Budgetary consolidation efforts are likely to weaken the European economy at a time when it is urgently necessary to put the crisis behind us and get back on the path of growth. Compared to Americans, Europeans tend to save more. These savings can be used to finance a wide range of pan-European investments designed to modernise and thoroughly transform the European economy.

Using project bonds, the Union could build the infrastructure for education, research, renewable energy, transport and telecommunications needed to ensure a more fair and sustainable future. This effort must be enhanced by a more autonomous European budget, endowed in part by the tax on financial transactions.  Moreover, a Single Act for Growth must be enacted, setting out binding and ambitious convergence criteria on taxation, pensions, employment and wages. A good balance between investment and social cohesion will have to be found in accordance with the social partners, while at the same time we must be aware that finding real solutions to the problems facing young people is an urgent priority.

To successfully complete all of these projects, the European Union must have a solid, democratic economic governance powers. Only the European Commission has this kind of legitimacy and is in a position to safeguard the general interest. The functions of the President of the Commission and the President of the European Council could be merged. The President of the Commission embodies the general interest to a greater extent – if only because he is appointed by Parliament. The scope of the office will be enhanced in 2014. Consequently, the euro zone Finance Minister should be appointed from within the Commission. He or she will chair the Euro Group, will be advised by a group of Commissioners responsible for economic policy and will represent only the euro zone and its Member States in the international financial organisations.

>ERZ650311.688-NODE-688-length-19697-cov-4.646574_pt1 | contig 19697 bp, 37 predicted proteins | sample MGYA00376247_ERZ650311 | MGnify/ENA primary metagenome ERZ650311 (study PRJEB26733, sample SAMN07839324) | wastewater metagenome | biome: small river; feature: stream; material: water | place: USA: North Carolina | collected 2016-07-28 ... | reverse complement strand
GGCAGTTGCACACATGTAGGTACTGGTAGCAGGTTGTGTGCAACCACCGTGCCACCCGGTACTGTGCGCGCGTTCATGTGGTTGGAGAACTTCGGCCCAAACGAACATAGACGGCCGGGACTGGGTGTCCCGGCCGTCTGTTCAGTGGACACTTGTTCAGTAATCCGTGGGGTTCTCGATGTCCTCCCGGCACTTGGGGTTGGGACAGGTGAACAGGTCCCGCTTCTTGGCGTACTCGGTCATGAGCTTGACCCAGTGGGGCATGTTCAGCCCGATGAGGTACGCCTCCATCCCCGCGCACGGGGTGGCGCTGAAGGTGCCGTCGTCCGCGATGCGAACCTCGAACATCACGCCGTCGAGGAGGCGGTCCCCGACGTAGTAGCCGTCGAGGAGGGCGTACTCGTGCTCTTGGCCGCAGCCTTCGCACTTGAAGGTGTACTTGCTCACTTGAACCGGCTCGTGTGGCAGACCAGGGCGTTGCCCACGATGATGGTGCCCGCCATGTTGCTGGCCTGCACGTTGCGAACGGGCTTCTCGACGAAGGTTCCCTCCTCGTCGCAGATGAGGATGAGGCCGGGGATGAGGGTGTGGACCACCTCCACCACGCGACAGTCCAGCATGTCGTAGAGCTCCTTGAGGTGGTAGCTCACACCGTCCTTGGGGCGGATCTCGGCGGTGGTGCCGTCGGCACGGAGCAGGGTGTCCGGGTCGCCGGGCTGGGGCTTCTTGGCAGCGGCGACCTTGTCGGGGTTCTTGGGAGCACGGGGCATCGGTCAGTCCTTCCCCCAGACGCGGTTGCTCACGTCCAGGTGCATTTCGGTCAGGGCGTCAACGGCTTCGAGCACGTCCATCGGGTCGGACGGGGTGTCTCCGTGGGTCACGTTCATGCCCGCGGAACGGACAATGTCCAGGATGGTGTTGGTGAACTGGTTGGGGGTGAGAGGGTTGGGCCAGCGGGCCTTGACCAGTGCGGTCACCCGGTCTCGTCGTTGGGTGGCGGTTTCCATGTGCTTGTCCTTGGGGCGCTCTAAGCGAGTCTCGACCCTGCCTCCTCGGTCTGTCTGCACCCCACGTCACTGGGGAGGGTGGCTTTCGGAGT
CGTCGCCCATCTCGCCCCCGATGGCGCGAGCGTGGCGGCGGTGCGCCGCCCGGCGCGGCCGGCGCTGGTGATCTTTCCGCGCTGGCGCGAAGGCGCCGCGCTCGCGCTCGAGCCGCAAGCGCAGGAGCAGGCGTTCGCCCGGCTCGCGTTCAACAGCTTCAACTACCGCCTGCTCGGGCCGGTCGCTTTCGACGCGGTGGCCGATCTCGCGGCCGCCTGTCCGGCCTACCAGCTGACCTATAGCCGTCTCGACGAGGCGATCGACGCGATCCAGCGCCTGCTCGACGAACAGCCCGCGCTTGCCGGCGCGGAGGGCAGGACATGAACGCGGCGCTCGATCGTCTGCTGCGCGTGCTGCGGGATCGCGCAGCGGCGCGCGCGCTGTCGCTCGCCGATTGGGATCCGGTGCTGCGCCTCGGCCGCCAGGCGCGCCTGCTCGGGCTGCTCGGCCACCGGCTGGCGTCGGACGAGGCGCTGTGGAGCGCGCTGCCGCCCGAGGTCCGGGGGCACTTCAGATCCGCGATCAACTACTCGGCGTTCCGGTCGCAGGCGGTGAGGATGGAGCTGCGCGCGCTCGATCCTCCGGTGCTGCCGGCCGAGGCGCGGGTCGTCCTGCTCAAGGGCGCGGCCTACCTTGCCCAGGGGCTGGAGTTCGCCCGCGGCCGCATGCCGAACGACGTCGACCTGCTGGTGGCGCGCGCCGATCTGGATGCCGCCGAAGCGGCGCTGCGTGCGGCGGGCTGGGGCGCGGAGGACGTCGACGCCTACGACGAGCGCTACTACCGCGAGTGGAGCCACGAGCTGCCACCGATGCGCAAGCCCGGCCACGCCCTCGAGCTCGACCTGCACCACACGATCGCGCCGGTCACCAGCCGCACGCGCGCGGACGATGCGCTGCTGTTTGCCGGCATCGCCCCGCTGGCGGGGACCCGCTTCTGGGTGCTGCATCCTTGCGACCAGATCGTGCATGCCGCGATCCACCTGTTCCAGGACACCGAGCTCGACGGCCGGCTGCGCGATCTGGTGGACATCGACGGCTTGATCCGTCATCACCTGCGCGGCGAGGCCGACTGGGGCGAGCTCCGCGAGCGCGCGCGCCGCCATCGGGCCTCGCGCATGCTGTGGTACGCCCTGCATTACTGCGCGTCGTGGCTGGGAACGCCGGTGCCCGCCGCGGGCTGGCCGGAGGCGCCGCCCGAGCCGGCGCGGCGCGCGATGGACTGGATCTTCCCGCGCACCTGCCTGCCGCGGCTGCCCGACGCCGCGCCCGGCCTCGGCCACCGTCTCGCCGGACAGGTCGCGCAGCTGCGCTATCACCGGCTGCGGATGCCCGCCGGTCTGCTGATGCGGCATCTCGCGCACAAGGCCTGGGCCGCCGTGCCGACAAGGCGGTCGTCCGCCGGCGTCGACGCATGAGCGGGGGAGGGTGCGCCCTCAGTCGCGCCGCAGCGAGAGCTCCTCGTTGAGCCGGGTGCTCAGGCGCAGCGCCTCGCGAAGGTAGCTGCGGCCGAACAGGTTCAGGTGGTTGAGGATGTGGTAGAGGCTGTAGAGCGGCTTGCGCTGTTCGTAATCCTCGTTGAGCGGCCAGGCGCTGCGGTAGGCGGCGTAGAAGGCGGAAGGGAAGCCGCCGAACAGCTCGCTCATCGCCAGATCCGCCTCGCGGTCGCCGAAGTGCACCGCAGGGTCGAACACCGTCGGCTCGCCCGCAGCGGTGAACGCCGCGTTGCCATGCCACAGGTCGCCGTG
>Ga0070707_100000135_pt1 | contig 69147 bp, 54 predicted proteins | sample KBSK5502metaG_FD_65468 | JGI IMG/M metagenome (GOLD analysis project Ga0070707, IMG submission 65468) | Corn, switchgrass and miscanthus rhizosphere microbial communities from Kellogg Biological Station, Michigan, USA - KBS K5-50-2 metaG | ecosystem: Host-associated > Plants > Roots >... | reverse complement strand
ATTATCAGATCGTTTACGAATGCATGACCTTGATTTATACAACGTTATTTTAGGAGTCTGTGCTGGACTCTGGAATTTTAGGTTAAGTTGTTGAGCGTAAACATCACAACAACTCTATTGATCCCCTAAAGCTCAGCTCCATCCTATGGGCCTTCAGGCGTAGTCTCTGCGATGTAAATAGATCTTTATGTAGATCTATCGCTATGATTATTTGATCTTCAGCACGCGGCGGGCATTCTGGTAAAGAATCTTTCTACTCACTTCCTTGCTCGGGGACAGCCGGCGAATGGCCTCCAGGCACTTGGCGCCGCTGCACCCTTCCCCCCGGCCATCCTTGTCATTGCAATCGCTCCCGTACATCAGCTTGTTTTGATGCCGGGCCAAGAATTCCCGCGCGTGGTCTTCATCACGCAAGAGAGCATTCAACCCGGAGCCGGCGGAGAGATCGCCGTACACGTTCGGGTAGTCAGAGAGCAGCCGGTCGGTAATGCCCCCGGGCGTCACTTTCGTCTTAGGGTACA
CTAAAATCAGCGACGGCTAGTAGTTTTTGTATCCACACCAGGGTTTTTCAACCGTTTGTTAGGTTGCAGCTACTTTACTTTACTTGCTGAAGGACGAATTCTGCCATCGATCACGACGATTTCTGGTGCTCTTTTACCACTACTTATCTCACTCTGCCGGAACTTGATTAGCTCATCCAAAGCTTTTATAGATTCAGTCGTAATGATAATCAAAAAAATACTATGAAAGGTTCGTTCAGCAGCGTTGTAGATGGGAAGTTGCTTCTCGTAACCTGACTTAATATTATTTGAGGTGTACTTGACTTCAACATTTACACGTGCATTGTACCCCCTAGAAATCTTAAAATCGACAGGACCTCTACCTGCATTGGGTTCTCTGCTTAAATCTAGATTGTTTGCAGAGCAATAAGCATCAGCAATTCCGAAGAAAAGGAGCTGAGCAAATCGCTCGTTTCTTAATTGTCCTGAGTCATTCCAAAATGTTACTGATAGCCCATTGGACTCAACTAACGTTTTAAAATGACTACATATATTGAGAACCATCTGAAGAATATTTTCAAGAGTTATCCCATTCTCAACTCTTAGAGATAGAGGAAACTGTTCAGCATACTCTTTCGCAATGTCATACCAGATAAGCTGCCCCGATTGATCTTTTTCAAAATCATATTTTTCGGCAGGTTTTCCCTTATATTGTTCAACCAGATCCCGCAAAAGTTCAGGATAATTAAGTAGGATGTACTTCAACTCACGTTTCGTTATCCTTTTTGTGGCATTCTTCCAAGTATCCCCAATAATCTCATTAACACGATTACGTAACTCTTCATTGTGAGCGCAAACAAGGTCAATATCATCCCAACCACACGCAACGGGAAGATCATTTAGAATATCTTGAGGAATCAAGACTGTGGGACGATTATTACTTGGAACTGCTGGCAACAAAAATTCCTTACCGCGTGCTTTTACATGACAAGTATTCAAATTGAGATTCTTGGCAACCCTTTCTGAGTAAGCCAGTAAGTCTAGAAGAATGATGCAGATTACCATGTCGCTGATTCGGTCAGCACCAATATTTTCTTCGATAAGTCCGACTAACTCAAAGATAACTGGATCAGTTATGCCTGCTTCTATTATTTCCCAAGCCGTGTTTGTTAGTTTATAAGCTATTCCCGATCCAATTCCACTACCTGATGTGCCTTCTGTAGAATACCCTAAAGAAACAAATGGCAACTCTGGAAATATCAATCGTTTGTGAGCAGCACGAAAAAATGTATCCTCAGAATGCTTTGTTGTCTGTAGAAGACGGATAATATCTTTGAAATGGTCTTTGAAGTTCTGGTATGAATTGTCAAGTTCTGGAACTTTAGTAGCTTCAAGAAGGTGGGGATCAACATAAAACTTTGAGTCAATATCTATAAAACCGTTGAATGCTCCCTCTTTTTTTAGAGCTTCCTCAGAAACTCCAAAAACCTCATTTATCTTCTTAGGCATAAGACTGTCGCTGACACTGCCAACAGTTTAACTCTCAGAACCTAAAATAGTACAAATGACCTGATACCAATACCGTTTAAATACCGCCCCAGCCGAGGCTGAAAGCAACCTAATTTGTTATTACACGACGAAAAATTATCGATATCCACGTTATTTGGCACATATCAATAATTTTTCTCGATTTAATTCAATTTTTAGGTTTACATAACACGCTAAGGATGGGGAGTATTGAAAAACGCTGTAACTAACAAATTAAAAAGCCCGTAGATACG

The democratisation of economic governance is not a luxury; it is a necessity. Given the importance of the economic and social decisions that need to be taken, European decisionmakers must be held accountable. Only a cross-border public debate will make it possible to take the various interdependencies into consideration. Accordingly, entrusting 'economic governance' to the European Council would make no sense at all.

Some of the proposed reforms can be carried out under the current treaties. Others will require changes to the treaties, if only to arrange the necessary links between the federal core of the European Union and the countries that are one day be invited to join it.

This debate is difficult, but much less difficult than it was when we launched the constitutional treaty project 10 years ago. Today, the peoples of Europe are aware that the shortcomings in European governance threaten the euro and the Union, two things to which the vast majority of Europeans are attached. The federalists in the Spinelli Group want to use this expectation of change as a foundation on which to build a stronger, more democratic Union for the future of Europe."